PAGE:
The need to consider the views of the US ambassador with special interest is that the US is well known to be the power behind the IMF on which Sri Lanka is banking so much hope to get its economy growing again. Indeed, there is a need for the government to rethink its economic restructuring policy and IMF conditions, for which US goodwill can help. The main burden of economic restructuring cannot be put on the poorer sections of the population. The current tax structure, for instance, is taxing the middle classes twice, by means of enhanced direct and indirect taxes. They also are hovering at the margins of economic sustainability as individuals and families. Unless the economic restructuring programme is reconsidered it can bring the country back on the streets in a second Aragalaya, though in a different form possibly.
At the beginning of last year, it was initially the farmers in the rural hinterlands who started protesting in small groups. They were followed by fishermen in the coastal areas, carpenters and finally the middle classes in the urban centres. There was a demand for accountability, to catch the thieves, but this did not take place. A similar phenomenon can be seen today. The government is failing to identify the reasons for the economic collapse and the responsible persons and institutions. These seem to be out of the agenda of the government which raises questions in the minds of people regarding its sincerity and seriousness of purpose. As a result, more and more groups are joining the protests, including trade unions and even the professional classes.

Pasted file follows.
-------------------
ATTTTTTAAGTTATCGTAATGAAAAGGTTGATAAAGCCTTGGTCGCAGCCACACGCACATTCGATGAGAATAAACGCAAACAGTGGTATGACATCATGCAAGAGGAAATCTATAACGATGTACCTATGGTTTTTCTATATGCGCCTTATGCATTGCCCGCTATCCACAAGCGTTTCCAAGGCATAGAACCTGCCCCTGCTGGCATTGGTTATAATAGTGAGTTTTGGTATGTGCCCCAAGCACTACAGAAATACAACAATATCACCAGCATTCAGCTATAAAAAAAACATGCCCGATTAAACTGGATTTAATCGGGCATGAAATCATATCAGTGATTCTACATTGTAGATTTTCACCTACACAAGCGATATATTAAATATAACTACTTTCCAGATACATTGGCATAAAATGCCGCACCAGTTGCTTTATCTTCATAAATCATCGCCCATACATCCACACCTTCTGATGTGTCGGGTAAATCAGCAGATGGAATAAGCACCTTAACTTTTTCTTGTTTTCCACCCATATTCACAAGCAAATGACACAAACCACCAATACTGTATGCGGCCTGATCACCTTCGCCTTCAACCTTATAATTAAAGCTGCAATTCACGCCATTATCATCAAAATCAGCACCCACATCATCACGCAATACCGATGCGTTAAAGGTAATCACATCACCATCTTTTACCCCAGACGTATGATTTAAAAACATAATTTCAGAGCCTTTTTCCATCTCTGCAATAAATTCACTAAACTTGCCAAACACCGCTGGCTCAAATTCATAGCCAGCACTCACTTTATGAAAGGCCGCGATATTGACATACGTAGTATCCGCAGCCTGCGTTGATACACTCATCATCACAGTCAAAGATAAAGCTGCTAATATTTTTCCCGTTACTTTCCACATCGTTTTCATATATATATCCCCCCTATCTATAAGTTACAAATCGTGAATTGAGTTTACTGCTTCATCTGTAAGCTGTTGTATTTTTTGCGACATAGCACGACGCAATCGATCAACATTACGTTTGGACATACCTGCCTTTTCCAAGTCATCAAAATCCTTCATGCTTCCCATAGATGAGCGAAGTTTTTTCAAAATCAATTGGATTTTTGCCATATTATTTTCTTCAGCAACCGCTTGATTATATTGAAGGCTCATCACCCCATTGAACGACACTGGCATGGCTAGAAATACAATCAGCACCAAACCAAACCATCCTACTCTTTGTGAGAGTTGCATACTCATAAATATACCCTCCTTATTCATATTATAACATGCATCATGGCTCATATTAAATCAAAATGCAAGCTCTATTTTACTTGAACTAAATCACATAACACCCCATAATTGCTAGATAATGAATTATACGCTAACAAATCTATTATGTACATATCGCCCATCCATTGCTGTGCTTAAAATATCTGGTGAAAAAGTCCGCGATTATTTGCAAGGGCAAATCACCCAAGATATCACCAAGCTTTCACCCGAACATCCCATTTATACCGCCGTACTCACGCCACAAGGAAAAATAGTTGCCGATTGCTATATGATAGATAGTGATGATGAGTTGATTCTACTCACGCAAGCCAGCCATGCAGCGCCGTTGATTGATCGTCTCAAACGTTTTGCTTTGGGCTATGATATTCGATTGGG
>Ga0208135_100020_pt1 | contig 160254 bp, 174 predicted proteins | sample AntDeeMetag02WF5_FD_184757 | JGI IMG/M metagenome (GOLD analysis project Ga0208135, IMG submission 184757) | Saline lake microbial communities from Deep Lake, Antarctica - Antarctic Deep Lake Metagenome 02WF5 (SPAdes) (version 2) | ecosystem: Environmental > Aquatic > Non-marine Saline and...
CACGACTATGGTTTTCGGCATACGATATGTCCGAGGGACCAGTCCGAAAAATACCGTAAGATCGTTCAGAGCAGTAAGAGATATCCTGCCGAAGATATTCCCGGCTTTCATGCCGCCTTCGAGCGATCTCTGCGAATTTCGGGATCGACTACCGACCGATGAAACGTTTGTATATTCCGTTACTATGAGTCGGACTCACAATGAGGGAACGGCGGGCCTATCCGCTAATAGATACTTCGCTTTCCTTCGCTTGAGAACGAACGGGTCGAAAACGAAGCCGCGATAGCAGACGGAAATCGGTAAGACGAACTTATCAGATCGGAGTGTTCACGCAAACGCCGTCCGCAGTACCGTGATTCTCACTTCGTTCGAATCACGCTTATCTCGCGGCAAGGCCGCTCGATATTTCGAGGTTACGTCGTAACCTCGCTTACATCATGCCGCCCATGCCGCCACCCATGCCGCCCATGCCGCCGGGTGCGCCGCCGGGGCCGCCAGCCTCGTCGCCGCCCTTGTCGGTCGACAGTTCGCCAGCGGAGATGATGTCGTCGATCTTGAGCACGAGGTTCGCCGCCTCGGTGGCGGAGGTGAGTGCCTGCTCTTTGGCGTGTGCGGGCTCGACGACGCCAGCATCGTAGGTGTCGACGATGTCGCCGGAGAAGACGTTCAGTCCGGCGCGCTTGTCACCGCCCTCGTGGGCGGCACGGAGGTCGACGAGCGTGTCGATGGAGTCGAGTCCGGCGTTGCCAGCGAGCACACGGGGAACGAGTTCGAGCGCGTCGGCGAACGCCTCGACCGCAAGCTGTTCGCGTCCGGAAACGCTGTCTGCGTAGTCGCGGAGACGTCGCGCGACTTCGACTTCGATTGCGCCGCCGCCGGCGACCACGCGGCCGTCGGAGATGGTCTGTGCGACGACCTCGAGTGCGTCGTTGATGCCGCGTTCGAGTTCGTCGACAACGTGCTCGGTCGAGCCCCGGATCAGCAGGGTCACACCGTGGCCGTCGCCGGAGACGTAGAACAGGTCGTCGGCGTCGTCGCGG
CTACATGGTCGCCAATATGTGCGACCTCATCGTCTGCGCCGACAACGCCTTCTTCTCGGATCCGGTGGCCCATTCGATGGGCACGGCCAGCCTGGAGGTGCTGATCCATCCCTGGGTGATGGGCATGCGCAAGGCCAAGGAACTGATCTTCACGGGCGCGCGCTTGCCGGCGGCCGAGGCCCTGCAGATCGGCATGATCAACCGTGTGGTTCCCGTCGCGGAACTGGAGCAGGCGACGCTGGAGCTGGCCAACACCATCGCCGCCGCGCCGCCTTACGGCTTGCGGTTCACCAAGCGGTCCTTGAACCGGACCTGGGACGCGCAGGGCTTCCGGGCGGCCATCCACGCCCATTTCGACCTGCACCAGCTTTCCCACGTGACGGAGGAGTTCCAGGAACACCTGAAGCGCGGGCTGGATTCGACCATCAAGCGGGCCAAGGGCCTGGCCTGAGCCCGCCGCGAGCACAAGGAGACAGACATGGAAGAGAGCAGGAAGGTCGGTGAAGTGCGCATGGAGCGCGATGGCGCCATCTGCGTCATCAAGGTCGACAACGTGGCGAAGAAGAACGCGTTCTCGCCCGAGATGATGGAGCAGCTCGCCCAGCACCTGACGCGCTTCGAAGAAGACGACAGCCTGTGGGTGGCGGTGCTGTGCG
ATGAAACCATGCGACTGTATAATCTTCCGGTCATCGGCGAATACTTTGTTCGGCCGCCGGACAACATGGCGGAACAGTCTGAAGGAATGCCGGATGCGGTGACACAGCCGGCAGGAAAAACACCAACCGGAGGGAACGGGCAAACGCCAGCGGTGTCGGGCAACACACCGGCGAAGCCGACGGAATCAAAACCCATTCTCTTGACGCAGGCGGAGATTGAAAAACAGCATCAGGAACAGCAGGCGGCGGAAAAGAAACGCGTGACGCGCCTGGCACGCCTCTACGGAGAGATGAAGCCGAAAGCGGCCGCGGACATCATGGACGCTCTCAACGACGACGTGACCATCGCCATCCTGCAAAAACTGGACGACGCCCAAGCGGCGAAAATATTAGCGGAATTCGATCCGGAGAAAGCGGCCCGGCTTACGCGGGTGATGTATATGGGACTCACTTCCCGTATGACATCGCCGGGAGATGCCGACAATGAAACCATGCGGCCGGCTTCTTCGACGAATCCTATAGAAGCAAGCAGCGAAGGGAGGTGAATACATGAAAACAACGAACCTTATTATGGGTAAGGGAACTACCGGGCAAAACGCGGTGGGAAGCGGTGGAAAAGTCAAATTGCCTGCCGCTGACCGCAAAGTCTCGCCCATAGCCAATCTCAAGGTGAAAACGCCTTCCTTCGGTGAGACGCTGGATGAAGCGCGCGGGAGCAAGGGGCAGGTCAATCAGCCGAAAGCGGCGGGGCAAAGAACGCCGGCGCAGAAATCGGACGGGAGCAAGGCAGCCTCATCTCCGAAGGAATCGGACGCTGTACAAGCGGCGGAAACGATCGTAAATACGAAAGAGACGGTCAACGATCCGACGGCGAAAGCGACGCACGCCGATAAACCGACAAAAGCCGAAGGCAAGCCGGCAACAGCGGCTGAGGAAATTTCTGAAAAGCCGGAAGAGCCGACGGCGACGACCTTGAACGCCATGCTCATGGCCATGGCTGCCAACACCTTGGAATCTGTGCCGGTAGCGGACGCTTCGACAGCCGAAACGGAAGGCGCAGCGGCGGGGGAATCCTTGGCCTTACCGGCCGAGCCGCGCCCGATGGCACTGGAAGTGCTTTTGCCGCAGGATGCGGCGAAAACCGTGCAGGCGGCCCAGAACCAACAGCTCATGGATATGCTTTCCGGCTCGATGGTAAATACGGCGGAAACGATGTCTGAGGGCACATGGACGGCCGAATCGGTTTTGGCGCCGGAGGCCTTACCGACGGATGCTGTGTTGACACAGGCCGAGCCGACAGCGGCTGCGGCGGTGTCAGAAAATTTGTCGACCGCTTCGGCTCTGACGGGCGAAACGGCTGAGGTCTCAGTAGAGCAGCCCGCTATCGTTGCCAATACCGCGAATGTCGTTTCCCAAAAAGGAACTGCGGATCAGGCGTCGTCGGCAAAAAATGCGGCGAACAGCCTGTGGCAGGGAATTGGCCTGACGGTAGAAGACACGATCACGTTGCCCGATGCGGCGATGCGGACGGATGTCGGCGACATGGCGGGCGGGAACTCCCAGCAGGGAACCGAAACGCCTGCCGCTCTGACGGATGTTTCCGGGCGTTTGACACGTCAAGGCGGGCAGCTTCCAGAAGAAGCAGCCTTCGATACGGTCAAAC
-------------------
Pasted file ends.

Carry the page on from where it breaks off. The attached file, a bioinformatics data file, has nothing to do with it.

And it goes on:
An initiative of civil society organisations recently brought together the opposition political parties to one forum to uphold the principle of timely and free and fair elections and to convince the government of the need for elections. Leading representatives of all the main opposition political parties came together to sign a “Public representatives pledge to protect the right to vote” at a meeting convened by the Civil Society Collective for Protecting the Franchise. The political parties represented widely different ideologies and ethnic affiliations. But they stood without any division on the issue of upholding the democratic franchise.
The government also needs to show respect to judicial decisions and to constitutional provisions related to the rule of law that are essential for investor confidence, both national and international, without which the prospects for economic recovery will be a chimera. Investors need to know that the government policies are clear and that the rule of law will prevail. It is even more necessary that the government should heed the voice of its people, the opposition parties and civil society on the key issues of the economic restructuring programme, elections and the freedom of protest, and not be isolated as that would not be conducive to the political stability and economic recovery it seeks. The government’s development strategies require the willing cooperation of the rest of society. If not, it will be an uneasy peace, which will not bring in the foreign investments that the country needs to take off into rapid economic growth.